In a contractual agreement with another party, it may not always be easy to ascertain when the contract has been breached and legal action can be initiated. In some cases, there is total nonperformance of the obligations and the situation is clear cut; the breaching party is liable for damages and the non-performing party’s obligations are excused under the contract. In cases where there is a dispute about how the contract was performed, it is less obvious whether there is a breach that annuls the contract. It is important for the performing party to know when he is excused from performing and when the contract can be considered void.
Failure to perform. The most obvious breach occurs when one party fails to perform the terms of the contract as promised. The damages owed to the non-breaching party should be equivalent to the amount necessary to place the injured party in the position he would have been in had the contract been performed.
Partial performance. A party can bring an action for damages where the breaching party has not completed performance of the agreement in accordance with its terms. The party who suffered the partial breach is entitled to damages that would cover the reasonable costs of the completion of the contract. The completion of the contract should not involve waste, if feasible.
Substantial performance. Substantial performance of a contract occurs when one party performs the essential terms of the contract even though he has not complied with all the terms of the contract. Where a party has substantially performed, there is no material breach. When a court finds that a party has substantially performed, the opposing party will generally be held to his obligations under the contract. Substantial performance typically involves contracts where performance of specific aspects of the agreement are challenged by one of the parties. For example, in construction contracts, substantial performance may apply where there is a dispute concerning the use of materials or the quality of the work. This concept does not apply in most cases to the sale of goods.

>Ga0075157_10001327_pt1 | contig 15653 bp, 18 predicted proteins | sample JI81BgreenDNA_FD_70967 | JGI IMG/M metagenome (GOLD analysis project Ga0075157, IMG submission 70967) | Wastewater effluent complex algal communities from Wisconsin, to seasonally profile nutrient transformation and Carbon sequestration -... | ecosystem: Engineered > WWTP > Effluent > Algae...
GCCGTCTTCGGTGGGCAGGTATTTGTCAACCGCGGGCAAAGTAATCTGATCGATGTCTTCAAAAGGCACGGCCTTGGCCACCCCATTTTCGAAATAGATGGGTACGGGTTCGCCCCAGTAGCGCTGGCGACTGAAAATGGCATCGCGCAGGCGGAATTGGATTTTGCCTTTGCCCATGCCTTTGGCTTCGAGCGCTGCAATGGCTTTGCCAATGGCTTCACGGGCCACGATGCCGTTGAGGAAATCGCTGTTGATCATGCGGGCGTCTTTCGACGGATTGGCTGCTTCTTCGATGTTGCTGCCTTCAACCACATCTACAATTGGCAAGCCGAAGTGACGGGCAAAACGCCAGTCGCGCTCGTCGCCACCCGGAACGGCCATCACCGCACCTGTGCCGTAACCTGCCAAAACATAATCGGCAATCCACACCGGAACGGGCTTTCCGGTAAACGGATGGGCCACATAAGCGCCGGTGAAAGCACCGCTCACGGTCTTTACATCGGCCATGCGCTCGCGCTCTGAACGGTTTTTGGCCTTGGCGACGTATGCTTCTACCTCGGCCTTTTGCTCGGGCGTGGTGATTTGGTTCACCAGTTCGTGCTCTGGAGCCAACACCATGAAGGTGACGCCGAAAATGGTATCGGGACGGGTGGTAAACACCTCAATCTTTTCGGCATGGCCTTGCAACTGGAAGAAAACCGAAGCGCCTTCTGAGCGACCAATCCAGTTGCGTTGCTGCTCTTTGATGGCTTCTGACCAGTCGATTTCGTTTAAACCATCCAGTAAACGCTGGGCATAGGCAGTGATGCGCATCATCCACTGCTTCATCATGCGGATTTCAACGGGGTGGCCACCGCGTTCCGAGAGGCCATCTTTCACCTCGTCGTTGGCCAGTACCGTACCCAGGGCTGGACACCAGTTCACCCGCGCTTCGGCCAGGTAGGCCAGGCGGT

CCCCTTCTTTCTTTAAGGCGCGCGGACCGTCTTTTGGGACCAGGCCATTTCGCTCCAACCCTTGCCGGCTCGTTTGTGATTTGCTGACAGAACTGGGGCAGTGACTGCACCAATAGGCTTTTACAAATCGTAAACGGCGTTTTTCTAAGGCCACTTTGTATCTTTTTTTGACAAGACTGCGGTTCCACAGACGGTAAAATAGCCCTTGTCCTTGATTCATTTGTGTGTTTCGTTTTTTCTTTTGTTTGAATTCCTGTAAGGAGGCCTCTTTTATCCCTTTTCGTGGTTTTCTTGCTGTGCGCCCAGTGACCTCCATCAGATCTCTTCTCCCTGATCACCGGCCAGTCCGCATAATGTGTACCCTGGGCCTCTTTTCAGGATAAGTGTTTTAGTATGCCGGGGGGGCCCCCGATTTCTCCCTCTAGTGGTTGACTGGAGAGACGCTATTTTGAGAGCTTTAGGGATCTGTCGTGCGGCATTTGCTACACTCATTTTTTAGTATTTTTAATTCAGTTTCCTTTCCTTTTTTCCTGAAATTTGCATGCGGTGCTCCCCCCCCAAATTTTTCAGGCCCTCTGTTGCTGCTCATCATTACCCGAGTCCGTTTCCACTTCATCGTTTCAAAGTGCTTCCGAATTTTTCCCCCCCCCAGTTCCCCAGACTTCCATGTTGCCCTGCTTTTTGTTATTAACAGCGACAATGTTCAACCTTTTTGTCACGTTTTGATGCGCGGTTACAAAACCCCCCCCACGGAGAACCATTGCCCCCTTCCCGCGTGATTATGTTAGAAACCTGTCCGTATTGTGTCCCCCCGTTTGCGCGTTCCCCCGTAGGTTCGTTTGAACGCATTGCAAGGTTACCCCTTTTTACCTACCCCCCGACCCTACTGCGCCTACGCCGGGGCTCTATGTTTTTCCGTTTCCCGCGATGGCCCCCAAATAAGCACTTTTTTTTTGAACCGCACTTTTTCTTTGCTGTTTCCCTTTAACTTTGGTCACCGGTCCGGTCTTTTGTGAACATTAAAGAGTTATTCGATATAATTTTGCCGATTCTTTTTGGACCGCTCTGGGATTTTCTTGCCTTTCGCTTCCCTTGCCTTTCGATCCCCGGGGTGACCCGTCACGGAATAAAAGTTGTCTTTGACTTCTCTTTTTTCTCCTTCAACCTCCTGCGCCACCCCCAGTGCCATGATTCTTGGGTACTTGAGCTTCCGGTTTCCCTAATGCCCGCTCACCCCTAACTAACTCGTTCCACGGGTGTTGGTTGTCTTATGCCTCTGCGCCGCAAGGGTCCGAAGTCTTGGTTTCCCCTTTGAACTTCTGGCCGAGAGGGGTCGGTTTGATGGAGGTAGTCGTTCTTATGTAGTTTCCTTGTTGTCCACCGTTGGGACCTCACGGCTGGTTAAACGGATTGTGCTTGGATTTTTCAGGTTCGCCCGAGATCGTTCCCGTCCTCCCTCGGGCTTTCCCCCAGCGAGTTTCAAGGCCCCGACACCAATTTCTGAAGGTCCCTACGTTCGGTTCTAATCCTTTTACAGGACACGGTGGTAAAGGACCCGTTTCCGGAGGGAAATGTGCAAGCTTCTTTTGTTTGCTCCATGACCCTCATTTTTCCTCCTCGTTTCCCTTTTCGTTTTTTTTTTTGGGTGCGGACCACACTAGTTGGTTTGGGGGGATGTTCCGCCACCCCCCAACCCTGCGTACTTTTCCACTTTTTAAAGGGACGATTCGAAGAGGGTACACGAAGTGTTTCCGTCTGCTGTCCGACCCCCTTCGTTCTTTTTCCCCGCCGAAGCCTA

Anticipatory repudiation. When one party categorically refuses to perform his obligations under the contract, the contract is regarded as breached. The repudiation of the contract either through words or conduct immediately absolves the other party from performing his obligations and permits the non-breaching party to claim a breach of contract. Repudiation can occur through: (i) explicit rejection, (ii) acting in a way that makes it impossible for the other party to perform, or (iii) transfer of the property to another party, if the subject of the contract is property.
The experienced team of attorneys at the Law Offices of Mark Weinstein, P.C. can help you litigate your real estate claims. Contact Mark Weinstein and his colleagues at (770) 888-7707 or visit them at http://www.markweinsteinlaw.com to find out how they can advise you.